In every act of the novel the scenes are played out the same Jane comes into struggle with force, beats it by her inner power, and escapes into exile. For example in the case of Mrs. Reed “she is the harsh bully but Jane maintains she influences suffering and is exiled to Lowood Institution”. In this part, Jane beats Aunt Reed’s outside strength of cruelty with her powerful passion. When she goes to Lowood she learns how to overcome cruelty by quiet submission and her self-control, she defeats her inside force of her own passion (Solomon, 1963).

The moment of leaving from Thornfield came and Jane had a conversation with Mr. Rochester before she left, he tried to convince her to stay, and as much as she wanted to stay she could not accept to be his mistress. She loved him very much and she also knew that Mr. Rochester loves her very much too, there were no words that could convince her to stay. She had a lot of respect for herself and could not accept the marriage. She forgave him the very moment he started to speak, his eyes spoke more than words for her. In that moment she also forgave her Aunt Reed and all the people that have done harm to her, she remembered Helen and the lessons of life that she gave to Jane. After deciding to leave they both cried and told each other that, they will love each other till death (Bronte, 1847)

According to Bronte (1847) Jane was living with the Rivers, Diana, Mary, St. John and Hannah. After some months St. John found out that Jane was their cousin and told Jane, she could not believe it that she has someone in her life as family. St. John’s mother was Jane’s father’s sister. She felt like she had found a brother and two sister, she was very happy. He told her that Uncle John left all his fortune to her, an amount of 20,000 pounds. Jane Eyre immediately decided to divide the money with her brother and sister, which it means 5000 pounds each. They called their sisters to come back because they were working as governesses. Another month had come and St. John suggested Jane that she should learn Hindostanee and Jane listened him and learned a little of Hindostane Language but one day they were talking and St. John told Jane that he wanted to go to India as a servant and he asked Jane to go there at first she accepted to go as a sister but he told her that she asked her as a wife and that was something that Jane could not accept, she could not marry someone that she does not love and also that calls brother. He tried to convince her but could not achieve it (Bronte, 1847).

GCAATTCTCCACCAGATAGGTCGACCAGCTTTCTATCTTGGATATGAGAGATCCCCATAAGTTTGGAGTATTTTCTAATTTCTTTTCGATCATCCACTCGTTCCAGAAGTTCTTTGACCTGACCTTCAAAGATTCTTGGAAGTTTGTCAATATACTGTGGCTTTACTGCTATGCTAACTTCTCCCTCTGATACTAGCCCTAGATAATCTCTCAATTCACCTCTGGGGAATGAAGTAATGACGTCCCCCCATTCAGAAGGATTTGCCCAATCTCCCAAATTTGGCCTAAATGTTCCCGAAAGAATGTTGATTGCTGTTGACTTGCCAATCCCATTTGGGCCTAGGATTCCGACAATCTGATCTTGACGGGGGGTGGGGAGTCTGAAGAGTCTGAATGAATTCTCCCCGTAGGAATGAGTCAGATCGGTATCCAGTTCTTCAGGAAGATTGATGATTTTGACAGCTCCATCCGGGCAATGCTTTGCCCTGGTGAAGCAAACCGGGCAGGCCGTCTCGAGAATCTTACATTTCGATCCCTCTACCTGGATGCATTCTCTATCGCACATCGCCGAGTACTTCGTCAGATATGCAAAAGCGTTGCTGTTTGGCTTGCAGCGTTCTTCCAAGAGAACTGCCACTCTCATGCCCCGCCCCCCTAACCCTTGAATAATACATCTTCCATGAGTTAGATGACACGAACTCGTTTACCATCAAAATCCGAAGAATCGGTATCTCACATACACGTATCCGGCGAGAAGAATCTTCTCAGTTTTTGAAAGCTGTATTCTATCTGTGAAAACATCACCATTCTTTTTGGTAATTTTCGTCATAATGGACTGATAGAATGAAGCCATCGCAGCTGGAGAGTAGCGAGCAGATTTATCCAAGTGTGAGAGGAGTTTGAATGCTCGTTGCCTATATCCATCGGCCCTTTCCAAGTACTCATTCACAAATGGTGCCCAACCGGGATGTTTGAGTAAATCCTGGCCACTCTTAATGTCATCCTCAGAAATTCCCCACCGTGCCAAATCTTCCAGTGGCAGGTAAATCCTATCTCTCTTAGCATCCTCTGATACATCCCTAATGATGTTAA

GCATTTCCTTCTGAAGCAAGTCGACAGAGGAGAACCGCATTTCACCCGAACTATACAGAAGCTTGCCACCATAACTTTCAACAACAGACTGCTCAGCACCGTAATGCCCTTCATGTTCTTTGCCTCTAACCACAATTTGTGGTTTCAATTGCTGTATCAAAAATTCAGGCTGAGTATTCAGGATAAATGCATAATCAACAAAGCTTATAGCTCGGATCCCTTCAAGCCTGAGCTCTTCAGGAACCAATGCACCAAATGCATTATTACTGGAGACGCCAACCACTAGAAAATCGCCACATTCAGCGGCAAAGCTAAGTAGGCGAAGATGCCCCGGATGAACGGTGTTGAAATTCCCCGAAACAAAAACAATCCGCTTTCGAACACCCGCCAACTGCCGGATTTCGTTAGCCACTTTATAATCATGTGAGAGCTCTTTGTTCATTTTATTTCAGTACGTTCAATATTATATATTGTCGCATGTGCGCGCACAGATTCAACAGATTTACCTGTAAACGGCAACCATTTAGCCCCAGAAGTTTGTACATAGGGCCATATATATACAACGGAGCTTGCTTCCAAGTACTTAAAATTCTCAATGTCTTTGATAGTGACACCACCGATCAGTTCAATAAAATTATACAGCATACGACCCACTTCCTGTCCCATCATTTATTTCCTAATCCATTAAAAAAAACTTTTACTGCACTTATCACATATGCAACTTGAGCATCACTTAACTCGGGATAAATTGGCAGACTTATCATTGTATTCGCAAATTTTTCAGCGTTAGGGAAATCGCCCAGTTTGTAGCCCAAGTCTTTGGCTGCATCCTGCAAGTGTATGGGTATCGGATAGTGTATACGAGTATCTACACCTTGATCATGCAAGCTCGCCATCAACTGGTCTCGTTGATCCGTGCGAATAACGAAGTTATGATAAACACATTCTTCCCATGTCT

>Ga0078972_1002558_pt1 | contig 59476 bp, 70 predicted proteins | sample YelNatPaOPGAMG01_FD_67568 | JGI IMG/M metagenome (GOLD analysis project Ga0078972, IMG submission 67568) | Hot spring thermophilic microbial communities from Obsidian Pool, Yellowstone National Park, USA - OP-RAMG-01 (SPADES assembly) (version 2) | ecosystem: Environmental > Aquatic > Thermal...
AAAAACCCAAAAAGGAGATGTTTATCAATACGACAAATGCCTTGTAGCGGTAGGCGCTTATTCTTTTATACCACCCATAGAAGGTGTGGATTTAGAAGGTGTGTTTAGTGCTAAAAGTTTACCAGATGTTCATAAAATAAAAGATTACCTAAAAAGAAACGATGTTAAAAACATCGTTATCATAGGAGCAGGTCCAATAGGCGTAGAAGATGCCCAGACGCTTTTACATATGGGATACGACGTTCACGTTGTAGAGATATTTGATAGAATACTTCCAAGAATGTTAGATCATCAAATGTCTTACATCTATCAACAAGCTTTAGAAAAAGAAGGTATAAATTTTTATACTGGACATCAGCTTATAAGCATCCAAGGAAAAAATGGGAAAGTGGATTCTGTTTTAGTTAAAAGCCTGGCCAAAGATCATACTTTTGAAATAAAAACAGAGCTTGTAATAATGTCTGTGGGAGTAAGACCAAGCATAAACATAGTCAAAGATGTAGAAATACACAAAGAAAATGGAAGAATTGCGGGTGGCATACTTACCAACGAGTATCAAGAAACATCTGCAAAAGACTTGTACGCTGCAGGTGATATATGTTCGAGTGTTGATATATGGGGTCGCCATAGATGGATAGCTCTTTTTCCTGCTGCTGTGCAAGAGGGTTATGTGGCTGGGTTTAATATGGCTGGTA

As a conclusion in this novel are many lessons for life that we can learn. As Jane Eyre always wanted to respect herself and women’s right as well, we should not give up on our independence instead we should always fight for it just like Jane Eyre did. She is a perfect example for everyone, she went 8 years in Lowood, she had more downs than ups and achieved to finish it successfully and to always remember her best friends Helen’s advices and lessons on life. She refused to marry Mr. Rochester and St. John because she had a lot of respect for herself and that she could not do only what they say because she supported the thought of always saying the truth even if it hurts.  

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Independence In 'Jane Eyre'. (2021, Jul 26). Retrieved May 17, 2024 , from